The justification used by such is that they do not have time to prepare a new sermon each time they preach; and, anyway, they rework the old sermon to fit the new audience. Because they are dispensing spiritual food, I have an analogy from the realm of the physical to make. What housewife would keep guests coming to her table if all she did was to make a new gravy for yesterday's roast, on the grounds that everyone thought it was so good yesterday? If by the "no time" argument is meant an insufficiency of time to write out a sermon word for word, the point might be conceded. But to such I would suggest a brush-up on the expository method or extemporaneous. One of the finest sermons on death and the resurrection was preached expositorily on 1 Corinthians 15 by a traveling man who had his topic and title given to him.
I once knew a preacher who was socially lazy. He was otherwise industrious. He was a Christian gentleman and did his work well. He could also preach a good sermon. But he was definitely the opposite of gregarious. There are not many like him. His wife and children silently suffered a lack of the social contact they would have enjoyed. He gave as his excuse that he had no time. He had as much as we had. He just did not like social responsibilities.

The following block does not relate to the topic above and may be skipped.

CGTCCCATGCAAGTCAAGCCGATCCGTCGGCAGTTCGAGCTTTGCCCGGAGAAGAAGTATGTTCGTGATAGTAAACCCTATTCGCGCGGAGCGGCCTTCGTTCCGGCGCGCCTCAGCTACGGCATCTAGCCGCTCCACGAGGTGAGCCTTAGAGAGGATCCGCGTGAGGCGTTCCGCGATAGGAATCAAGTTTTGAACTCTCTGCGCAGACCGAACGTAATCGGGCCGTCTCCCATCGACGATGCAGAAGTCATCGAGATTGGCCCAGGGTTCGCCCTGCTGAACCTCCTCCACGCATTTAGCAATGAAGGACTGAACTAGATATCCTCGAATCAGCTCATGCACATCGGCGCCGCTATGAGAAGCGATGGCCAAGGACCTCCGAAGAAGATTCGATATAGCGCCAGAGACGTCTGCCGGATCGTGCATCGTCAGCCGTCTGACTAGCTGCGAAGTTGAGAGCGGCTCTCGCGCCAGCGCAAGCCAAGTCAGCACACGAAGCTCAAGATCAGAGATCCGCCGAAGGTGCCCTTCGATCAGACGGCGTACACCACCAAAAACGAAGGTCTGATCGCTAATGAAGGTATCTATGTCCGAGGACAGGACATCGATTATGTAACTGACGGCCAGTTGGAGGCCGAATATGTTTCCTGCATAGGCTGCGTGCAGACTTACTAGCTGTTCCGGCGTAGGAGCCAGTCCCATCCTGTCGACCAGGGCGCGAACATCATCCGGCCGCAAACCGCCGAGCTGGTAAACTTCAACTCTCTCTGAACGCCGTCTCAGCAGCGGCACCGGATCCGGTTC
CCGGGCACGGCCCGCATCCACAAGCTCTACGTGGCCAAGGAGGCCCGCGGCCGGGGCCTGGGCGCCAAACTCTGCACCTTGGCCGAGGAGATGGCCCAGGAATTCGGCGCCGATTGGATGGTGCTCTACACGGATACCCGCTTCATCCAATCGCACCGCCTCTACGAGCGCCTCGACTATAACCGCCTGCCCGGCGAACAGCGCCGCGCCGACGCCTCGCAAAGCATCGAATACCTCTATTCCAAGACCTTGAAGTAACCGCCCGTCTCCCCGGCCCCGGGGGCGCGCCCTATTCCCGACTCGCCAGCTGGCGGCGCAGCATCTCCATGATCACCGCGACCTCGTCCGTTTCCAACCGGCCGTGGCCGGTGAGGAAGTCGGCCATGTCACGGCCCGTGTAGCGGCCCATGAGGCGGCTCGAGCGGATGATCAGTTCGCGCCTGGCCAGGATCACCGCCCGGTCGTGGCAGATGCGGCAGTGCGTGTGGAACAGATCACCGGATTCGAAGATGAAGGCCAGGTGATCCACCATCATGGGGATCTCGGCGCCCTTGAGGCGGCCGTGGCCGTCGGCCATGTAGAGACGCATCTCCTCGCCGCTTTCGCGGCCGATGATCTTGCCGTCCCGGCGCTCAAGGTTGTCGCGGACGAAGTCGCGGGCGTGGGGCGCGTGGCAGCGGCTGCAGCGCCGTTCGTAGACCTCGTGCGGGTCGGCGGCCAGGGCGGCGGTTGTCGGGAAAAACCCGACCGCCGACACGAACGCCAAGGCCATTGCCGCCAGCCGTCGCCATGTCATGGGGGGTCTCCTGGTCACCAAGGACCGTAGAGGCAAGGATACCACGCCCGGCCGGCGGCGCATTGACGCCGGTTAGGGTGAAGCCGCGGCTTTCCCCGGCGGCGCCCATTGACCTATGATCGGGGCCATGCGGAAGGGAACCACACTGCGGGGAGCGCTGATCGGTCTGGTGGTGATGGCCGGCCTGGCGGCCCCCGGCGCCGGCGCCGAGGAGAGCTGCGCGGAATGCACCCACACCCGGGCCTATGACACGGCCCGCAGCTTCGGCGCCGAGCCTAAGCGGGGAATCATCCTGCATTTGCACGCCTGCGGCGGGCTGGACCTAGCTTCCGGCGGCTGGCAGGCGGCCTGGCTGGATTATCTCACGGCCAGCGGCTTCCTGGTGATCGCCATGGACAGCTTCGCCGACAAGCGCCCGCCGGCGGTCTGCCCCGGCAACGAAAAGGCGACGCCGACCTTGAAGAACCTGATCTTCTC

Spiritually lazy men are akin to the intellectually lazy. They may go to sleep while studying, without being in the least concerned. There are even some who seem to think they can wait until they stand in the desk before they give any thought to the message of the day. Just because God occasionally gives His people their spiritual manna that way does not mean He will always rain down bread from heaven.
With these is the plagiarizer. There is a story told of the ministry of Dr. P. T. Magan. It seems that the conference asked him to take the sermon one Sabbath morning in a small, little-visited church. He preached a powerful sermon, but it was one that had appeared the week before as an article in the Review and Herald. At the close of. the service one good, elderly brother determined he would not let the young preacher get away with such an unseemly act of spiritual thievery.
"Young man," he began, "that was a good sermon you preached this morning. But it was almost word for word the same as an article last week by Percy T. Magan that appeared in the Review. Such use of another's material is just plain stealing."
The well-intentioned old man was a trifle hard of hearing and had missed the announcement at the beginning when the speaker had been introduced.
"But I am Percy T. Magan," pleaded the young preacher.
Not every borrower of the printed page is so fortunate as Dr. Magan was in having an opportunity to defend himself, even should he be innocent of the charge leveled at him.
It is no wonder that a lazy ministry fails to inspire the church to greater action. Seventh-day Adventist lay members are successful in their spheres in proportion to the drive they exercise. Nor ought they to expect less of their leaders. This is not meant to say that the Adventist minister is not busy. But more of us are lazier than we like to admit.
E.R. Reynolds, Jr.